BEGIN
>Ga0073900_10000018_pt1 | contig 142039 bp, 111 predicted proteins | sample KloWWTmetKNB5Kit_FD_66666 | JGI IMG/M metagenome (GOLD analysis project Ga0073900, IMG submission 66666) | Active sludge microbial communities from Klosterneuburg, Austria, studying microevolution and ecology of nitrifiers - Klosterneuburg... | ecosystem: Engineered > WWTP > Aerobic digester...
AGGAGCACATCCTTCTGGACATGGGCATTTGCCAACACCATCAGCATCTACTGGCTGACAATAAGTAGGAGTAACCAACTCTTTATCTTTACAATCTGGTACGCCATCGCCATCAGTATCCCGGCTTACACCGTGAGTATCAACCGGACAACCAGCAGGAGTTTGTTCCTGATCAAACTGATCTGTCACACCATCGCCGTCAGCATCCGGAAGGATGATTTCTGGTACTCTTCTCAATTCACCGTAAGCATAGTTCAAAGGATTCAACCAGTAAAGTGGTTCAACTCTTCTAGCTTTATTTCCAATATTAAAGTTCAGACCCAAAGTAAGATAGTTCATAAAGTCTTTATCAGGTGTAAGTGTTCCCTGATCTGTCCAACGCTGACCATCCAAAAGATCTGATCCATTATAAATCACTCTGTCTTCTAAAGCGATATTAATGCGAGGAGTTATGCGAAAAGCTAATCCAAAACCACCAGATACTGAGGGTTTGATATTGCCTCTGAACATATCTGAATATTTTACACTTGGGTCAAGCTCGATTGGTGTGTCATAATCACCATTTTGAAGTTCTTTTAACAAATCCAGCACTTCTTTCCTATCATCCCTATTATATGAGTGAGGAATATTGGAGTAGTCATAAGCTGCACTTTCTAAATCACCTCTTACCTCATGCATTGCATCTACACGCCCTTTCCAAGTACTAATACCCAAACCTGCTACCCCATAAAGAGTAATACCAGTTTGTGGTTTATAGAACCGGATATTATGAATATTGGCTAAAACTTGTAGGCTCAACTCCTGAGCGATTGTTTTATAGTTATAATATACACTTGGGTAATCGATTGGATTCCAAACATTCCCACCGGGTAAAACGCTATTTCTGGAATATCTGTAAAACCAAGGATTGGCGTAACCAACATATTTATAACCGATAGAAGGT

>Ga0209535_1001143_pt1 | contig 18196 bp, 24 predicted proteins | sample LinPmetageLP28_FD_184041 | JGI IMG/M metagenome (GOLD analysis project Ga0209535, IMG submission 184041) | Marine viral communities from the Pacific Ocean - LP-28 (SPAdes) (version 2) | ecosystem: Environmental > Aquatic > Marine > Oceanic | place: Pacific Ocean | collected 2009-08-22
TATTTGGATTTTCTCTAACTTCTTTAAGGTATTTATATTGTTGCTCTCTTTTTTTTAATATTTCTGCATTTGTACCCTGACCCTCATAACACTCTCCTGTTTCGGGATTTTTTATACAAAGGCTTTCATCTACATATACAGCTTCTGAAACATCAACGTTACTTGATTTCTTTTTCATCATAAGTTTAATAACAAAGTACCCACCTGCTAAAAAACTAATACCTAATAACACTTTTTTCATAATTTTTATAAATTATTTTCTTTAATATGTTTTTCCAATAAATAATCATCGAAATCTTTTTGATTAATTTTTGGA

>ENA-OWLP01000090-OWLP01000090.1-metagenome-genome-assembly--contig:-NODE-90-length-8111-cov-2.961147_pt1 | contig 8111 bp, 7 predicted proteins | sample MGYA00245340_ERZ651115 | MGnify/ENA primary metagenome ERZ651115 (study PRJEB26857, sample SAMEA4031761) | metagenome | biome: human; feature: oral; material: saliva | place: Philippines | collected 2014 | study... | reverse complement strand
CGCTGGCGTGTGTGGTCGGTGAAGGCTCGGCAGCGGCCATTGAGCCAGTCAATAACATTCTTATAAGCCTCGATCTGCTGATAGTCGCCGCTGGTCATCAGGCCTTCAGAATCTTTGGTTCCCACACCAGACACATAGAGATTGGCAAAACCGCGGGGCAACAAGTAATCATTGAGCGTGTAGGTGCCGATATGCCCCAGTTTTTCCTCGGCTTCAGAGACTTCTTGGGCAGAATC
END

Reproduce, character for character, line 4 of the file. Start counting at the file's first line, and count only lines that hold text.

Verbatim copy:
TATTTGGATTTTCTCTAACTTCTTTAAGGTATTTATATTGTTGCTCTCTTTTTTTTAATATTTCTGCATTTGTACCCTGACCCTCATAACACTCTCCTGTTTCGGGATTTTTTATACAAAGGCTTTCATCTACATATACAGCTTCTGAAACATCAACGTTACTTGATTTCTTTTTCATCATAAGTTTAATAACAAAGTACCCACCTGCTAAAAAACTAATACCTAATAACACTTTTTTCATAATTTTTATAAATTATTTTCTTTAATATGTTTTTCCAATAAATAATCATCGAAATCTTTTTGATTAATTTTTGGA